Online bill pay is convenient and easy, but is it safe? Many banks take a number of safeguards to ensure that online banking is a safe as possible. In addition, there are steps individual consumers can take to protect their online bill payment transactions, including taking an active role in tracking their online transactions and taking quick action if they discover irregularities.
How Online Bill Pay Works
Online bill pay eliminates the need for stamps or paper bills. Many merchants offer the option for customers to receive bill notices by email, then log onto the merchants' websites to authorize payments through their checking accounts or a credit or debit card. Payments can be automated to take place on a particular date--once a month, once per quarter or on any schedule the customer chooses. Many banks also offer their customers the opportunity to set up regular payment schedules or one-time payments for various merchants. In either system, the payment is deducted from the customer's bank account or credit card and applied to the particular bill.
According to John M. Jordan, executive director of the eBusiness Research Center at Penn State's Smeal College of Business, there are three ways for customers to verify their identities when making financial transactions: through unique information, such as a password; by using an actual or virtual key, such as an ATM card; or through personal identification, such as a driver's license or fingerprint.
Most online bill pay systems only use one of two these methods: a password or PIN by which customers access their accounts. However, some financial websites have enhanced their security access by having their customers set up their accounts with a graphic image or photo, a unique access phrase, or both along with the password or PIN. Once the account is set up, access to the account requires the extra step of correctly identifying the graphic image and/or access phrase. The system will also warn the customer not to go further if the graphic image and/or access phrase is not presented when she attempts to access her account.
Financial websites almost always secure online transactions by encryption, or disguising the actual content of the information being transmitted. The symbol for a protected website is often a padlock displayed in the lower portion of the browser window. Customers can also install verification software which detects scam websites. Conducting online bill pay transactions on a website which is not encrypted, or that doesn't provide any means of determining if the website is legitimate is taking an unnecessary risk.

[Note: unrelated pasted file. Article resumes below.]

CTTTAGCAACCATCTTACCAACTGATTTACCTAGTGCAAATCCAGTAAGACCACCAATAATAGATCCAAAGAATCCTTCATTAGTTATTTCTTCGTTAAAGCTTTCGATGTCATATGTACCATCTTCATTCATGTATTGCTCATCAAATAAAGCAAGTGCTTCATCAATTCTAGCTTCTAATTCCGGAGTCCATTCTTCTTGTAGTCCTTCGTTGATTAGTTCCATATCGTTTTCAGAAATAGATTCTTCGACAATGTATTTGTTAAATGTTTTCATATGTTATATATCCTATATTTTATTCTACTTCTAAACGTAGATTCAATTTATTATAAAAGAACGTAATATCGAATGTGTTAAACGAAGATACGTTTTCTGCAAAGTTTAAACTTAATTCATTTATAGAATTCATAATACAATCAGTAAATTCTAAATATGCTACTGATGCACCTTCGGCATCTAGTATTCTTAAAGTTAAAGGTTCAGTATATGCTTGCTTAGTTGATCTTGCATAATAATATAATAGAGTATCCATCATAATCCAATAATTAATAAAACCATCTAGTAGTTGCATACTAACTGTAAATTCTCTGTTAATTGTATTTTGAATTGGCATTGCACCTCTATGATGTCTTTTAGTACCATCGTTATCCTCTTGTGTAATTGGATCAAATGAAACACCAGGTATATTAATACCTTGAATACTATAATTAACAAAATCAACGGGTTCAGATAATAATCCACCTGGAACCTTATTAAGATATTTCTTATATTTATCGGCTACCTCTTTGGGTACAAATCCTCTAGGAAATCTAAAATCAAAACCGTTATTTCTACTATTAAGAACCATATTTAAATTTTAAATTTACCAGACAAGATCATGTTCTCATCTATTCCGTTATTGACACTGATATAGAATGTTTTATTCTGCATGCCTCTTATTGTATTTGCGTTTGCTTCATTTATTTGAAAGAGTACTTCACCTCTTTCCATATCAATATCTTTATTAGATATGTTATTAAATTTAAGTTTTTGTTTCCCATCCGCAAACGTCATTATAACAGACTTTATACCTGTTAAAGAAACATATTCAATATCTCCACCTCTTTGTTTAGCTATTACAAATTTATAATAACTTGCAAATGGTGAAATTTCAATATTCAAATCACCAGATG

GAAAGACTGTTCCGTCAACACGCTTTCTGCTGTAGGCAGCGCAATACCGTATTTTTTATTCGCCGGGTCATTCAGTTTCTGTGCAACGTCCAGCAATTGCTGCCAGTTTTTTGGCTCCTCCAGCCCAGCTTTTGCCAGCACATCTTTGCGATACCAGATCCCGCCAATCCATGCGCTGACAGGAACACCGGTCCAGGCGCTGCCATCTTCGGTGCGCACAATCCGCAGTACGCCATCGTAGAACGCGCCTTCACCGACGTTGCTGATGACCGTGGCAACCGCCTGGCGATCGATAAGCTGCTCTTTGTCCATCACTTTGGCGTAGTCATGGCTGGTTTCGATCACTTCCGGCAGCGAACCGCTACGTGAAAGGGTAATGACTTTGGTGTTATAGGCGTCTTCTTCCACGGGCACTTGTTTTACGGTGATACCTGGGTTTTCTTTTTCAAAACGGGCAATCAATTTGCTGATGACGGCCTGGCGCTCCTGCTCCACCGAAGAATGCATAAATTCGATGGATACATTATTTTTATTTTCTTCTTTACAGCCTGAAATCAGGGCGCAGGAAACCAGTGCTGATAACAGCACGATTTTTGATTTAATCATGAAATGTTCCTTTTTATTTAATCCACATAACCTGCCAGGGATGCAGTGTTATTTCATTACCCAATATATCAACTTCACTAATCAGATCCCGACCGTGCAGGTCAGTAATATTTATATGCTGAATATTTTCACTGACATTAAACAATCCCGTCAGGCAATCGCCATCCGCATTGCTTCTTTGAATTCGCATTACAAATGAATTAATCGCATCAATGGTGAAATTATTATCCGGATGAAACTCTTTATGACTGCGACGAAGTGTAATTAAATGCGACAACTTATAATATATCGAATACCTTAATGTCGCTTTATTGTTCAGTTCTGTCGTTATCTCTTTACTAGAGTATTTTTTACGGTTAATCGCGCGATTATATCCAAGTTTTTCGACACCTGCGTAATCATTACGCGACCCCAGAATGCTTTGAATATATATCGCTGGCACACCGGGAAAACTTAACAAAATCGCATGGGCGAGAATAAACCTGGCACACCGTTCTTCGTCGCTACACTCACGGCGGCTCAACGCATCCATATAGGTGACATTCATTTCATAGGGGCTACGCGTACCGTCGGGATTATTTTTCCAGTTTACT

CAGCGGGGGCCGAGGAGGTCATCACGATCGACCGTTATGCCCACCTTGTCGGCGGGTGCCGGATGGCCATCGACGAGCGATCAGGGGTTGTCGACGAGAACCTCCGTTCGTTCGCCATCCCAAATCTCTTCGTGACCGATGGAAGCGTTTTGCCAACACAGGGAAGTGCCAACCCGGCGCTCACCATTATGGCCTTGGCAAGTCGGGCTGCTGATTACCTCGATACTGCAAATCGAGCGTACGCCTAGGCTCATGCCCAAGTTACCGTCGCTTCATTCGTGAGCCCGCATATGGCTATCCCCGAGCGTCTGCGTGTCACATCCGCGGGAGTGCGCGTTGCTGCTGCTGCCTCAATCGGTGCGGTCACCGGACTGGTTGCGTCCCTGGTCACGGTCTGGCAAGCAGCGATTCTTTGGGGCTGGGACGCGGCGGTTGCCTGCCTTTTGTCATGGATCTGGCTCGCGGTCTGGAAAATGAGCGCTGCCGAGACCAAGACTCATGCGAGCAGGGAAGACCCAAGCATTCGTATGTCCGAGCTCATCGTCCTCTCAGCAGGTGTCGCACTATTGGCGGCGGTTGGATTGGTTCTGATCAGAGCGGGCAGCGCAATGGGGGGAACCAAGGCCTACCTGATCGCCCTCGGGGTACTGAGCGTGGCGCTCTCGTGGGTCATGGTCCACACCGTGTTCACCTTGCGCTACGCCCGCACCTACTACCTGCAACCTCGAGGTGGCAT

Firewalls and Spyware Detection
Consumers also have a role in protecting their sensitive banking information. In addition to anti-virus software, a firewall is a must on any computer where the user accesses the Internet. Along with a firewall, consumers can also install anti-spyware to protect themselves against unauthorized access to their financial information by such means as keyloggers,which track the keystrokes entered by a computer user.
Protecting Sensitive Information
Although there are a number of technological means of safeguarding sensitive financial information on a computer, the safest bet may be to remove the information from the computer altogether, according to David Nelson, a fraud specialist in the FDIC's Division of Supervision and Consumer Protection. He suggested storing financial records such as electronic bank statements and tax returns on an external hard drive, CDs or a flash drive, to be connected to the computer only when making financial transactions. So-called virtual credit cards, which are generated for one-time use or or use with a single merchant, also allow customers to enjoy the convenience of online bill pay without exposing their actual credit cards on the Internet.